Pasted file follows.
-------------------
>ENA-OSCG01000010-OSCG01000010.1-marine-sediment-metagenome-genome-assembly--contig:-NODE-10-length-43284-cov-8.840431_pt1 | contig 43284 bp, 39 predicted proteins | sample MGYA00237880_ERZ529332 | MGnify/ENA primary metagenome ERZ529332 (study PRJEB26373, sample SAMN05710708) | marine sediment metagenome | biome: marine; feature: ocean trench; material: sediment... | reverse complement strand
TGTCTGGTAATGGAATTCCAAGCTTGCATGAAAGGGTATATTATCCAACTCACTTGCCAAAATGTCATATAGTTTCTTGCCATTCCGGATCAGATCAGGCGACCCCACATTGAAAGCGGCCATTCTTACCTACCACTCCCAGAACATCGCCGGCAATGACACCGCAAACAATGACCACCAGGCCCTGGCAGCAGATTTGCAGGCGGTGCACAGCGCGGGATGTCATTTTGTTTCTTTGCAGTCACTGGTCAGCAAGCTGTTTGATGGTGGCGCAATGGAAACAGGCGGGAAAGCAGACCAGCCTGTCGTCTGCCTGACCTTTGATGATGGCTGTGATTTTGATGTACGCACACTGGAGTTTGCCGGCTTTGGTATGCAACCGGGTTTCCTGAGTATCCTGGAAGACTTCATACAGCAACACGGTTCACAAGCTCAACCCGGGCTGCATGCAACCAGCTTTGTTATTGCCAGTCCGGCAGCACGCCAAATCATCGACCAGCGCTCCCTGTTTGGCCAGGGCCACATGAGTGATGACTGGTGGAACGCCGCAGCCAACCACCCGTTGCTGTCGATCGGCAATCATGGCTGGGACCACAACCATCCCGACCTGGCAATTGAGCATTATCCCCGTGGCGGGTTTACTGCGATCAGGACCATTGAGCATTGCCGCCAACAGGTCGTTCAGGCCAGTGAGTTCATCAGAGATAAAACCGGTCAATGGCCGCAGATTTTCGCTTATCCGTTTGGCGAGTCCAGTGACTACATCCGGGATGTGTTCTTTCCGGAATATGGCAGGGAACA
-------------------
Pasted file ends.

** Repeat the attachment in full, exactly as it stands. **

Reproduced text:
>ENA-OSCG01000010-OSCG01000010.1-marine-sediment-metagenome-genome-assembly--contig:-NODE-10-length-43284-cov-8.840431_pt1 | contig 43284 bp, 39 predicted proteins | sample MGYA00237880_ERZ529332 | MGnify/ENA primary metagenome ERZ529332 (study PRJEB26373, sample SAMN05710708) | marine sediment metagenome | biome: marine; feature: ocean trench; material: sediment... | reverse complement strand
TGTCTGGTAATGGAATTCCAAGCTTGCATGAAAGGGTATATTATCCAACTCACTTGCCAAAATGTCATATAGTTTCTTGCCATTCCGGATCAGATCAGGCGACCCCACATTGAAAGCGGCCATTCTTACCTACCACTCCCAGAACATCGCCGGCAATGACACCGCAAACAATGACCACCAGGCCCTGGCAGCAGATTTGCAGGCGGTGCACAGCGCGGGATGTCATTTTGTTTCTTTGCAGTCACTGGTCAGCAAGCTGTTTGATGGTGGCGCAATGGAAACAGGCGGGAAAGCAGACCAGCCTGTCGTCTGCCTGACCTTTGATGATGGCTGTGATTTTGATGTACGCACACTGGAGTTTGCCGGCTTTGGTATGCAACCGGGTTTCCTGAGTATCCTGGAAGACTTCATACAGCAACACGGTTCACAAGCTCAACCCGGGCTGCATGCAACCAGCTTTGTTATTGCCAGTCCGGCAGCACGCCAAATCATCGACCAGCGCTCCCTGTTTGGCCAGGGCCACATGAGTGATGACTGGTGGAACGCCGCAGCCAACCACCCGTTGCTGTCGATCGGCAATCATGGCTGGGACCACAACCATCCCGACCTGGCAATTGAGCATTATCCCCGTGGCGGGTTTACTGCGATCAGGACCATTGAGCATTGCCGCCAACAGGTCGTTCAGGCCAGTGAGTTCATCAGAGATAAAACCGGTCAATGGCCGCAGATTTTCGCTTATCCGTTTGGCGAGTCCAGTGACTACATCCGGGATGTGTTCTTTCCGGAATATGGCAGGGAACA